PIVOT/ On Plan Z, Creative Finish Lines and the Graceful No—with Alexandra Franzen
December 19

PIVOT/ On Plan Z, Creative Finish Lines and the Graceful No—with Alexandra Franzen


"Please remember that every person you love and admire—every author, every artist, every business owner, every luminary who seems to 'have it all together'—just remember that their story is filled with hundreds of awkward firsts, too."
—Alexandra Franzen

It was love at first read when I encountered Alexandra Franzen online, and it has been ever since. She's a delightful, talented, prolific writer and thinker who seems to always write just what I need to hear. I love how Alex has pivoted her business over the years, and she's someone I love looking toward for inspiration and insight.

In this episode we talk about opening a brunch restaurant with her boyfriend, why she finds it helpful to dive into details on her Plan Z, how she makes time for art (so she doesn't feel "squished and sad"), her best tips for getting clients over their creative finish lines, why she quit twitter, how she says a graceful no, and so much more. I hope you enjoy this conversation as much as I did!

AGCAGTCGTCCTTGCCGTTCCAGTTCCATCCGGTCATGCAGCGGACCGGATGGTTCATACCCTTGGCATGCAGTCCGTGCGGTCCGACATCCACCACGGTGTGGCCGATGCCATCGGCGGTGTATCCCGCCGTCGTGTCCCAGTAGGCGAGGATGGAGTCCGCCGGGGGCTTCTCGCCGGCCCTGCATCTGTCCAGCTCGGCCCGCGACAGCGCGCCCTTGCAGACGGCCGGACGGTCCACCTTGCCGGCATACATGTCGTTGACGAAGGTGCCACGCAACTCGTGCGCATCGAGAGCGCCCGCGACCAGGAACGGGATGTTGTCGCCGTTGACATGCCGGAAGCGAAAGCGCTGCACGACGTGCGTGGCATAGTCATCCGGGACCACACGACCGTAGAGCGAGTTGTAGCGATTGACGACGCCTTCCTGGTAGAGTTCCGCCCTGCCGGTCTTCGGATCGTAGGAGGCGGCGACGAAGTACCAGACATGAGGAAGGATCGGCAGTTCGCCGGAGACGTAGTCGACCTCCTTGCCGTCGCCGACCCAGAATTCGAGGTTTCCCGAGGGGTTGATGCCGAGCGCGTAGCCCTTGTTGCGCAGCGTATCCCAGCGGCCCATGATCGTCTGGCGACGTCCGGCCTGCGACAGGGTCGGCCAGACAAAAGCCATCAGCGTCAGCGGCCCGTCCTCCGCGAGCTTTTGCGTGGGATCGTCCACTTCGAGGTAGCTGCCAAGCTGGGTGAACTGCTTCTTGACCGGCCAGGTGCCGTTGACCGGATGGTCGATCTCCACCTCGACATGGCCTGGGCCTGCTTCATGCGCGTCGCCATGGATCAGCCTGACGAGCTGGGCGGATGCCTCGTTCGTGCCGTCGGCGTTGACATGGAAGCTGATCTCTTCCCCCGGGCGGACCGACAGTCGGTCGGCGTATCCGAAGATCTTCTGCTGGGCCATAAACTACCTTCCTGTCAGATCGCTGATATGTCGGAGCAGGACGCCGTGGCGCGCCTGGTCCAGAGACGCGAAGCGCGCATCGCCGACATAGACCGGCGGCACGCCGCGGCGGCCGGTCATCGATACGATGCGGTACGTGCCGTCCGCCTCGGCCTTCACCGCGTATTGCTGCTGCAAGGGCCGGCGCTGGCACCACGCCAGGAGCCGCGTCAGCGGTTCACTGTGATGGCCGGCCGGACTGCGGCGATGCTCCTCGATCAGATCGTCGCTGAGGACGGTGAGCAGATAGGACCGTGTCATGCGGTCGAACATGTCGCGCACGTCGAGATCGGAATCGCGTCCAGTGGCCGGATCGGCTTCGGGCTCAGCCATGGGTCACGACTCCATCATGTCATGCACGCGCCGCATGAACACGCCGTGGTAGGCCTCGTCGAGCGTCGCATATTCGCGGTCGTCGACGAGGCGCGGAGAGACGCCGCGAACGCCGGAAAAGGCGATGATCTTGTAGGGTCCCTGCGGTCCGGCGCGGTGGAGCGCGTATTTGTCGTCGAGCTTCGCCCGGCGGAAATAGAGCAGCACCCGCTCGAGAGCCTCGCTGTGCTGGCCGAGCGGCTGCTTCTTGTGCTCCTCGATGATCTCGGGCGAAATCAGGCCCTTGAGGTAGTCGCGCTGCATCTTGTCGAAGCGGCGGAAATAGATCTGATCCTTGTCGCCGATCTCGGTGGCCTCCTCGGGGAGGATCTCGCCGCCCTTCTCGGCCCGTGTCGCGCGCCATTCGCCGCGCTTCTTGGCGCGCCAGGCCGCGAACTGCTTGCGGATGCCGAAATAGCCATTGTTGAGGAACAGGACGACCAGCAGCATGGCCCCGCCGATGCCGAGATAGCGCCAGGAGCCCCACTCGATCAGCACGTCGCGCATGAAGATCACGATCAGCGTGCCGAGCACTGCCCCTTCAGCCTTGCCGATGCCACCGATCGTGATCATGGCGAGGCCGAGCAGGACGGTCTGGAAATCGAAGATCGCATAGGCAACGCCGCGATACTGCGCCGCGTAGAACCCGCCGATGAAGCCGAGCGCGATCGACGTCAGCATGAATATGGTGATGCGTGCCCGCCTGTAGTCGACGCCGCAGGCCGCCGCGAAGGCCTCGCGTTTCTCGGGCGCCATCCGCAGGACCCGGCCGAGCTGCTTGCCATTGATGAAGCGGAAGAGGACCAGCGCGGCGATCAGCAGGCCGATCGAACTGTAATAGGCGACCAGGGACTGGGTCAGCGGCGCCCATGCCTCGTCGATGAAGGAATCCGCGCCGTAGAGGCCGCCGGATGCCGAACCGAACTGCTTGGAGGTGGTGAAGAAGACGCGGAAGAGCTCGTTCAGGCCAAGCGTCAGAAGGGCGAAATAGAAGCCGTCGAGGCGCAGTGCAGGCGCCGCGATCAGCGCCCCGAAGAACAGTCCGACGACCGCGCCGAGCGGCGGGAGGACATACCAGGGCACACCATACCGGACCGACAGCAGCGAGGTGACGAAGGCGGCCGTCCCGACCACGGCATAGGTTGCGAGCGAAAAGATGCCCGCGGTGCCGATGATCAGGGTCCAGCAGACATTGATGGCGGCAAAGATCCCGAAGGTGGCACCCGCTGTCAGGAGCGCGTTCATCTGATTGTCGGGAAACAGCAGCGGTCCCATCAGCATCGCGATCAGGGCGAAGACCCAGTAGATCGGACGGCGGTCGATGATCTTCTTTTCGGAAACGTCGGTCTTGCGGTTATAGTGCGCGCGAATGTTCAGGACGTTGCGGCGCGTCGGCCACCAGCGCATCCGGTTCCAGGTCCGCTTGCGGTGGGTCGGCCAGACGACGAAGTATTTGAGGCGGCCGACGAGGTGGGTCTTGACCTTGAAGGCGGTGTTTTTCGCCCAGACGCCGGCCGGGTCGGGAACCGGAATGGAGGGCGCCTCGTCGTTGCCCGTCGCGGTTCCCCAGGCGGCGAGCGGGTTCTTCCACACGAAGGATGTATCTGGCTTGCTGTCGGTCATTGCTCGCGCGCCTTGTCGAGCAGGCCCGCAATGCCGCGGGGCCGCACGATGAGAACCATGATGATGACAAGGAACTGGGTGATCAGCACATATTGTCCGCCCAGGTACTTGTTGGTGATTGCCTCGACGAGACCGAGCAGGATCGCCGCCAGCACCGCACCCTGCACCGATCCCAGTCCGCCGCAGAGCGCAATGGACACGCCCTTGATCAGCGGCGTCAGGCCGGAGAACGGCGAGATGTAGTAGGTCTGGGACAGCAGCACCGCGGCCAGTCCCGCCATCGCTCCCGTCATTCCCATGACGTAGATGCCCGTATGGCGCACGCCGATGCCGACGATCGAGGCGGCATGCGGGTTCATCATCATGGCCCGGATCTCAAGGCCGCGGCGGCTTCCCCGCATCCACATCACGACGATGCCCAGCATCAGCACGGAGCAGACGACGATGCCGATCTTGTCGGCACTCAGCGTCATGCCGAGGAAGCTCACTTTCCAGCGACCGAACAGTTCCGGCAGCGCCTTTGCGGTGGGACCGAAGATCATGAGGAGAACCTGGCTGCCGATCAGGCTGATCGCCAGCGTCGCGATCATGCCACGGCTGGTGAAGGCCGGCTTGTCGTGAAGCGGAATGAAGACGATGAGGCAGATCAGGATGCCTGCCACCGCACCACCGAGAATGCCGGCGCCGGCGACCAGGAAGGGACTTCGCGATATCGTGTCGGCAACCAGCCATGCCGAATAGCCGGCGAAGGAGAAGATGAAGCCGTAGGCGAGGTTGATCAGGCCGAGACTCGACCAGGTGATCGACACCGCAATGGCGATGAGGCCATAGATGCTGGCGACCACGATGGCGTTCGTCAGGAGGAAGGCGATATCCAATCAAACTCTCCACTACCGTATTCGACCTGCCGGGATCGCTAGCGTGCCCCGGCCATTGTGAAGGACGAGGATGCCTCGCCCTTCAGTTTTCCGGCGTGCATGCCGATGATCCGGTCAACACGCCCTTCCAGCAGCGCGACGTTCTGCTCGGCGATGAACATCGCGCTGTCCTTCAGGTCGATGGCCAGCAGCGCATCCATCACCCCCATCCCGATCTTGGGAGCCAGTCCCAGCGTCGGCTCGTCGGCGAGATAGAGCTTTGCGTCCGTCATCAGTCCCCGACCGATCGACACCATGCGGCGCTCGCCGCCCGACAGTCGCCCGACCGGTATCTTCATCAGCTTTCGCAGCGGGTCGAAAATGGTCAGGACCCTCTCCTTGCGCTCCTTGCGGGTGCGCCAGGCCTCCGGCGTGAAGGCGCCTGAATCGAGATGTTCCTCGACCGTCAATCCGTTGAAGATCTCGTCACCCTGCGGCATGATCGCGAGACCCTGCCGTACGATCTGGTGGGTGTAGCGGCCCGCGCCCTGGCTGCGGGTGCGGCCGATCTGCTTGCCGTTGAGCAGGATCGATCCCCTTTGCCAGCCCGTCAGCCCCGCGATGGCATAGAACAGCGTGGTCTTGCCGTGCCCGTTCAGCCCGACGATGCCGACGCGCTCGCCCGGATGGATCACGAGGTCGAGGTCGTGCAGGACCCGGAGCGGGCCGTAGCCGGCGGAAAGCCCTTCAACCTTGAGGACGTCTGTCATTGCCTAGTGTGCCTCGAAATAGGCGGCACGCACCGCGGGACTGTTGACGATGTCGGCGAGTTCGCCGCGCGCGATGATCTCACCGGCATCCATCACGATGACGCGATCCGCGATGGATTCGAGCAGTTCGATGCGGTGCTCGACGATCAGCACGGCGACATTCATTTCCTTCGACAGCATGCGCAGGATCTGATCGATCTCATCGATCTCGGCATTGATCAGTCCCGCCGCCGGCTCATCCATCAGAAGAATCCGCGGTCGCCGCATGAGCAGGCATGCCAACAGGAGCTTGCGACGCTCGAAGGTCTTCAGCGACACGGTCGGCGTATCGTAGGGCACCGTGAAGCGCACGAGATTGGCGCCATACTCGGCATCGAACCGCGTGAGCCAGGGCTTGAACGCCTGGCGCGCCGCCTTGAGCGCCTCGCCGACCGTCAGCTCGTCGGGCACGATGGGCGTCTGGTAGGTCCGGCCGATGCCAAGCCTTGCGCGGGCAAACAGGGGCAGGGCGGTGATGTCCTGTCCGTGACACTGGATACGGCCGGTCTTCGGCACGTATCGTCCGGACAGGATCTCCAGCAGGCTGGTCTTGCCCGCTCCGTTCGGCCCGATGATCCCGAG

More About Alex

Alexandra Franzen been a professional writer for 10 years. She writes articles about creativity, productivity, communication, goal-setting, entrepreneurship, and how to deal with difficult situations in your life and career. Her latest book is YOU’RE GOING TO SURVIVE, a collection of true stories about tough, scary stuff and how to get through it which has been called "Your new best friend on a bad day."

I have had the pleasure of attending two workshops with her in NYC and can verify that she’s a true wizard with words! Other fun facts: Alex loves music and dark roast coffee, has blue hair and a fish named RuPaul, and she lives in Portland, Oregon with her partner Brandon (who she helped open a brunch restaurant called HunnyMilk).

Topics We Cover

  • Her decision to limit social media and the impact on her business
  • Filtering out negative reviews and focusing on the positive  
  • Keeping your attention on the things that are working and on the people that you are helping
  • Sometimes the worst moment of your entire career can be the catalyst for a new beginning, and maybe the best work you've ever done. 
  • Plan Z: writing down what could happen if everything falls apart as a calming exercise; you can rise up from just about any situation and it will be okay
  • How to see projects across creative finish lines
  • Listening to your heart and gut, or "hut," when deciding when to take on new projects
  • Alex's Graceful No: how to decline with heart, and provide alternatives to things that aren't a yes